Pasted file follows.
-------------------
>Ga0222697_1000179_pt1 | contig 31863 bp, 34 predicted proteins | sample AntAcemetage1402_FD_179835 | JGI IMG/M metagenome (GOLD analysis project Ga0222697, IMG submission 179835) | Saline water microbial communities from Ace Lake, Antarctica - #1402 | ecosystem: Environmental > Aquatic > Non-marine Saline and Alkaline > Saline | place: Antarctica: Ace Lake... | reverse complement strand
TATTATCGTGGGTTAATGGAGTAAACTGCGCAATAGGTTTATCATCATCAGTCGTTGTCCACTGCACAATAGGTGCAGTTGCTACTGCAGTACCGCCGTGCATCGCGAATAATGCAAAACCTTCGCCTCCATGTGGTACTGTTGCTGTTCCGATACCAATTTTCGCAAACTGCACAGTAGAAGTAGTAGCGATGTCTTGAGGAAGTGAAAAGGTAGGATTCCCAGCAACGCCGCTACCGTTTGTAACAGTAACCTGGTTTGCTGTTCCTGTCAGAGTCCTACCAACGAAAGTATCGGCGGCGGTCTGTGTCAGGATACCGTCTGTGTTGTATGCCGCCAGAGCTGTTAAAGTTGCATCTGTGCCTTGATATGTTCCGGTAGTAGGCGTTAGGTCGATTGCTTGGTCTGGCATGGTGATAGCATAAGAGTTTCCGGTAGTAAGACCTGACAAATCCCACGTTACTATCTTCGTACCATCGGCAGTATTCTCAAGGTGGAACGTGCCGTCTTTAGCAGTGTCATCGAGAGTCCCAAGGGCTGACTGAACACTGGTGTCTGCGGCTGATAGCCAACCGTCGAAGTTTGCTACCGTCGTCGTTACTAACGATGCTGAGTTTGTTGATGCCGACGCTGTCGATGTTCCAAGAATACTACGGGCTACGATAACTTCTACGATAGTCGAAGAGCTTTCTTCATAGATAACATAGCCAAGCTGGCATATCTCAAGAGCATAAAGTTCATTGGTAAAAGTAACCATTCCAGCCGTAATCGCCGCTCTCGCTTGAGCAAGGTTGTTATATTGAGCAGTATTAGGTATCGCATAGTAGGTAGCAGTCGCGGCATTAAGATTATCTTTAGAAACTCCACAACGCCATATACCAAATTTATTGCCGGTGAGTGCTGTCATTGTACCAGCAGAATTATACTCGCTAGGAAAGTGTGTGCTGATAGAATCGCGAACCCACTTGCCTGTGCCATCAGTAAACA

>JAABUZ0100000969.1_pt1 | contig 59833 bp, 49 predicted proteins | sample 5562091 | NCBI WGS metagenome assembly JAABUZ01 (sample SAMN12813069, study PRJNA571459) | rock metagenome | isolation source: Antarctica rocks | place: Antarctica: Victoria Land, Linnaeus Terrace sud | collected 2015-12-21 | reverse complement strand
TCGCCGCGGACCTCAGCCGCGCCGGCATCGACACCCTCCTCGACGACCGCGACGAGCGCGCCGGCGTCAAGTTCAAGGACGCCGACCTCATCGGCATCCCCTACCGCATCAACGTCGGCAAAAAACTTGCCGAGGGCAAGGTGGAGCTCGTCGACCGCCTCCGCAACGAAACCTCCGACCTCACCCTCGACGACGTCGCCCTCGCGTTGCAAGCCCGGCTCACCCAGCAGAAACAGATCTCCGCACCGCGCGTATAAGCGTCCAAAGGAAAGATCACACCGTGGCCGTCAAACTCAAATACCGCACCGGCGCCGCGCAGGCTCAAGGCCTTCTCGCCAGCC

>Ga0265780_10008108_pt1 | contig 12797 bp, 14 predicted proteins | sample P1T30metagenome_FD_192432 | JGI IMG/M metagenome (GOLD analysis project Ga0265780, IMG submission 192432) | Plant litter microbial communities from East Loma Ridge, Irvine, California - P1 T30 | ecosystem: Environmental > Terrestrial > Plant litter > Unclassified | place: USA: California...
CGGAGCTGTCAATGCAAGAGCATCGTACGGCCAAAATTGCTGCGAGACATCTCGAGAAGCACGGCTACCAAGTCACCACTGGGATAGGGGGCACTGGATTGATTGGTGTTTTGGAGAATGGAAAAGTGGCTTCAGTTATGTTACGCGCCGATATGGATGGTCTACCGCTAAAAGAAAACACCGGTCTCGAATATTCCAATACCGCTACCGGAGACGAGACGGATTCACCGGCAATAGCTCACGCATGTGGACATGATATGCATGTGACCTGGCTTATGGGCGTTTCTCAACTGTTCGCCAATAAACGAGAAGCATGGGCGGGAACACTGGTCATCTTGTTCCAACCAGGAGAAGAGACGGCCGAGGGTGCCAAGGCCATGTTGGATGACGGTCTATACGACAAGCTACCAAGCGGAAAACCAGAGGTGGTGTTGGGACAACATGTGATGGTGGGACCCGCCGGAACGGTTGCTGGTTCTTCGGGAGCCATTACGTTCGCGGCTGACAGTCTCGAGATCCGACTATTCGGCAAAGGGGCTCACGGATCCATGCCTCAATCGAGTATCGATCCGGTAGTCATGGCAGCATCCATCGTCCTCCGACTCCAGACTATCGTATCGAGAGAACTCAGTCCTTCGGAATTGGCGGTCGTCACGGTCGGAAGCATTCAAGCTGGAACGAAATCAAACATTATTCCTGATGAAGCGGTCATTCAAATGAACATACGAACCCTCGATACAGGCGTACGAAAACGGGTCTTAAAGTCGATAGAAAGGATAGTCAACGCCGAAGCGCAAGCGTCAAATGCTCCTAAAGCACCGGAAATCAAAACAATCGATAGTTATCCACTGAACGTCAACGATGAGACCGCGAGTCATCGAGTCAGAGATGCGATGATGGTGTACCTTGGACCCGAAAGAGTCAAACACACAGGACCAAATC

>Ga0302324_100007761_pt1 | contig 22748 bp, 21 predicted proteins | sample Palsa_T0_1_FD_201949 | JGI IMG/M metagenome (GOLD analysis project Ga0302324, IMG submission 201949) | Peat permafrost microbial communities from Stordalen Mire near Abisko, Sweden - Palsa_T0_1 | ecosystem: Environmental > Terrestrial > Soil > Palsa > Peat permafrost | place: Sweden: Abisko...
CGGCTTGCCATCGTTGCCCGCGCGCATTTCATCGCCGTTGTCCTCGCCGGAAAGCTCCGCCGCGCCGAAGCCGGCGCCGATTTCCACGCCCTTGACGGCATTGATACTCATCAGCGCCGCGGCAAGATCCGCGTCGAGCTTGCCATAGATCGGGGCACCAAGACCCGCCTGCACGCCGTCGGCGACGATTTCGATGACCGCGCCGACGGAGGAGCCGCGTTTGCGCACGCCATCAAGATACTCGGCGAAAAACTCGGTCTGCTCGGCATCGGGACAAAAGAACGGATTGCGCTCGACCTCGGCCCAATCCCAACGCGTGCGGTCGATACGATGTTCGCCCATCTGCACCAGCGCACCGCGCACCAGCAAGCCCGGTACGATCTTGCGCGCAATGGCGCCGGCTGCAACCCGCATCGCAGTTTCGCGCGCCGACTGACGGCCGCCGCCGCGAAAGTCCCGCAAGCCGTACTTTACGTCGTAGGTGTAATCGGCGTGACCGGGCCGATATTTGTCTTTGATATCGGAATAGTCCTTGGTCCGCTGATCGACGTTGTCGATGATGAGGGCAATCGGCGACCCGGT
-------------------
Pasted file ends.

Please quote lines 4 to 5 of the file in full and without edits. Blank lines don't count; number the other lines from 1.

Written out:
TCGCCGCGGACCTCAGCCGCGCCGGCATCGACACCCTCCTCGACGACCGCGACGAGCGCGCCGGCGTCAAGTTCAAGGACGCCGACCTCATCGGCATCCCCTACCGCATCAACGTCGGCAAAAAACTTGCCGAGGGCAAGGTGGAGCTCGTCGACCGCCTCCGCAACGAAACCTCCGACCTCACCCTCGACGACGTCGCCCTCGCGTTGCAAGCCCGGCTCACCCAGCAGAAACAGATCTCCGCACCGCGCGTATAAGCGTCCAAAGGAAAGATCACACCGTGGCCGTCAAACTCAAATACCGCACCGGCGCCGCGCAGGCTCAAGGCCTTCTCGCCAGCC

>Ga0265780_10008108_pt1 | contig 12797 bp, 14 predicted proteins | sample P1T30metagenome_FD_192432 | JGI IMG/M metagenome (GOLD analysis project Ga0265780, IMG submission 192432) | Plant litter microbial communities from East Loma Ridge, Irvine, California - P1 T30 | ecosystem: Environmental > Terrestrial > Plant litter > Unclassified | place: USA: California...